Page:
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Astrocyte subtype specific transplantation for promoting synaptogenesis after cervical SCI

Funder: Craig H Neilsen Foundation

Funding period
USD 150 K
Funding amount
Astrocyte lineage cell transplantation is a powerful and innovative strategy for the treatment of spinal cord injury (SCI). Astrocytes play many critical roles in the central nervous system (CNS), including promoting synaptogenesis in the developing CNS. Importantly, the heterogeneity of astrocytes both across and within various CNS regions is gaining appreciating. For example, one subpopulation of mature cortical astrocytes significantly enhances synaptogenesis in vitro (i.e. Type C astrocytes) as compared with other CNS astrocytes. To date, astrocytes have been approached as a homogeneous population in the context of therapeutic cell transplantation, not accounting for potential differences in therapeutically relevant properties across various astrocyte subpopulations. Here, we propose that the specialized function of Type C astrocytes can be used to restore synaptic connectivity after cervical SCI. Phrenic motor neurons (PhMNs) innervating the diaphragm muscle receive input from the rostral Ventral Respiratory Group (rVRG) neurons, whose cell bodies reside in the brainstem. Denervation of the PhMNs as a result of severing the rVRG axons in cervical SCI results in loss of diaphragm function, compromising overall respiration. Our lab has shown that inhibiting the PTEN signaling pathway, involved in the developmental downregulation of axonal growth in vivo, is sufficient to induce regeneration of rVRG axons after SCI. However, relatively low synaptic innervation of PhMNs by rVRG axons occurs, resulting in a modest recovery of respiratory function, suggesting the need for improved synaptogenesis after SCI. Due to the synaptogenic properties of Type C astrocytes, we hypothesize that transplantation of Type C astrocytes after cervical SCI will promote synaptogenesis between regenerating rVRG axons and PhMNs or pre-phrenic interneurons, leading to improved respiratory function. This study is the first to use the specific function of a subtype of astrocytes to treat SCI. (CHN: SCIRTS chn:wdg)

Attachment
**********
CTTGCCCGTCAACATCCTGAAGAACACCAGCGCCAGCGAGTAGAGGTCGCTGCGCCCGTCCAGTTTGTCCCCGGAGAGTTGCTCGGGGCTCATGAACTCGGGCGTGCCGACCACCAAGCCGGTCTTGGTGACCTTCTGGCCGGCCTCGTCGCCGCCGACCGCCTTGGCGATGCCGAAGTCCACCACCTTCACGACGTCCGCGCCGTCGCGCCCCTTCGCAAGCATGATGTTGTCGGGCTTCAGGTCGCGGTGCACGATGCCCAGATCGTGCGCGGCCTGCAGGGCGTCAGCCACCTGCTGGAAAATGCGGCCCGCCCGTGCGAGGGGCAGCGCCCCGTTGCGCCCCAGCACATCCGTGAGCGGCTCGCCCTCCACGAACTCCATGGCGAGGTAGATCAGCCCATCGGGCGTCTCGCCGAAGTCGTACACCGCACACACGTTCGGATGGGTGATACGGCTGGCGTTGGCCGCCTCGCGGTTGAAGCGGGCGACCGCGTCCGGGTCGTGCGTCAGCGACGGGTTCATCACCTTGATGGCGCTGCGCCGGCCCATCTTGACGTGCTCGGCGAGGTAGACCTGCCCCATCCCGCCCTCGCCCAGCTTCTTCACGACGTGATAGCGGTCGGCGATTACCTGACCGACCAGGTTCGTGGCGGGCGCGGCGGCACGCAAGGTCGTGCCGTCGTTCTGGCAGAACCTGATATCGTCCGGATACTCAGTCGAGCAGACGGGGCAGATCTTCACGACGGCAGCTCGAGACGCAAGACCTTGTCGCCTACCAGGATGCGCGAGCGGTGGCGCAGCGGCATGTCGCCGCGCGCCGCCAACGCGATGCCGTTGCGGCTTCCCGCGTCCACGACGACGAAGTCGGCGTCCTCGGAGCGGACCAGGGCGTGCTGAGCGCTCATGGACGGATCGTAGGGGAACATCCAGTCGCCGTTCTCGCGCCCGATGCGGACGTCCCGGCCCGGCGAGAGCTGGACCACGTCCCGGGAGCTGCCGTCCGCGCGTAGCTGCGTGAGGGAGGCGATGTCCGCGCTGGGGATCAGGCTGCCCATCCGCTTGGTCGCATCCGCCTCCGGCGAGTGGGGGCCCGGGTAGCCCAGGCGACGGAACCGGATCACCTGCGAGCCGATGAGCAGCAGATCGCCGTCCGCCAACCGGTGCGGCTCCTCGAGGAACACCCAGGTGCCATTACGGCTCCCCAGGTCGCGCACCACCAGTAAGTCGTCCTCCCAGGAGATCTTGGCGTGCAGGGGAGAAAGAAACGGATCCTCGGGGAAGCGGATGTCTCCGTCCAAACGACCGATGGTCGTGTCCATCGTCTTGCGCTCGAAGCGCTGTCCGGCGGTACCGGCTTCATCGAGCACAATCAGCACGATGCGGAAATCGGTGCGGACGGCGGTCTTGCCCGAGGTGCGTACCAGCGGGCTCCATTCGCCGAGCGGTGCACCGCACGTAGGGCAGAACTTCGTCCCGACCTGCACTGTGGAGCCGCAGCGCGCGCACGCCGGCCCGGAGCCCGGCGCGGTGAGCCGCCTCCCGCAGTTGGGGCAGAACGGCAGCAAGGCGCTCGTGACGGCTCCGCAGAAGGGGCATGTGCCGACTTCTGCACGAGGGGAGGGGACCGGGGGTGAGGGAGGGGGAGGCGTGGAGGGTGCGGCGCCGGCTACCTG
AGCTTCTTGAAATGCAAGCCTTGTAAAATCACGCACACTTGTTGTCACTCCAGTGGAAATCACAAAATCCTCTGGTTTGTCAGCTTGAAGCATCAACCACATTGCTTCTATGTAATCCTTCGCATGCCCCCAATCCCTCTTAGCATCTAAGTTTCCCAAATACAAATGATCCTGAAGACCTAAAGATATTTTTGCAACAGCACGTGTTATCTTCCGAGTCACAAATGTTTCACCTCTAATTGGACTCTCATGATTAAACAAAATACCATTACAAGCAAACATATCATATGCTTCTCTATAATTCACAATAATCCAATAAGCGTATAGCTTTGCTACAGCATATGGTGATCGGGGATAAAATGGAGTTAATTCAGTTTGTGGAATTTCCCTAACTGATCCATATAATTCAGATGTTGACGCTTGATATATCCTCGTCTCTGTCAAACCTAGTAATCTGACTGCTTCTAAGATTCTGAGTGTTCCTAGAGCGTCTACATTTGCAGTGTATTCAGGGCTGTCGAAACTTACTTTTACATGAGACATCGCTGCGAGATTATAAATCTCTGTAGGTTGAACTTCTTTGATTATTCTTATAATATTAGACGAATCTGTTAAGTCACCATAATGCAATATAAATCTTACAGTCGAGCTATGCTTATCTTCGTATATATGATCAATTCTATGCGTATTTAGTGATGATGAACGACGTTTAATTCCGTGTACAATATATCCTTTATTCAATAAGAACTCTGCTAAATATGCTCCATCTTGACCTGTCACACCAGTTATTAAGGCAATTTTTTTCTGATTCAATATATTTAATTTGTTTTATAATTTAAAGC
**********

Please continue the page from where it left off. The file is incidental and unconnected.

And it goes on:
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    1109 Neurosciences

  • RCDC

    Injury (total) Accidents/Adverse Effects

  • RCDC

    Injury - Trauma - (Head and Spine)

  • RCDC

    Regenerative Medicine

  • RCDC


  • RCDC


  • RCDC

    Spinal Cord Injury

  • RCDC




  • Health Research Areas


  • Broad Research Areas

    Basic Science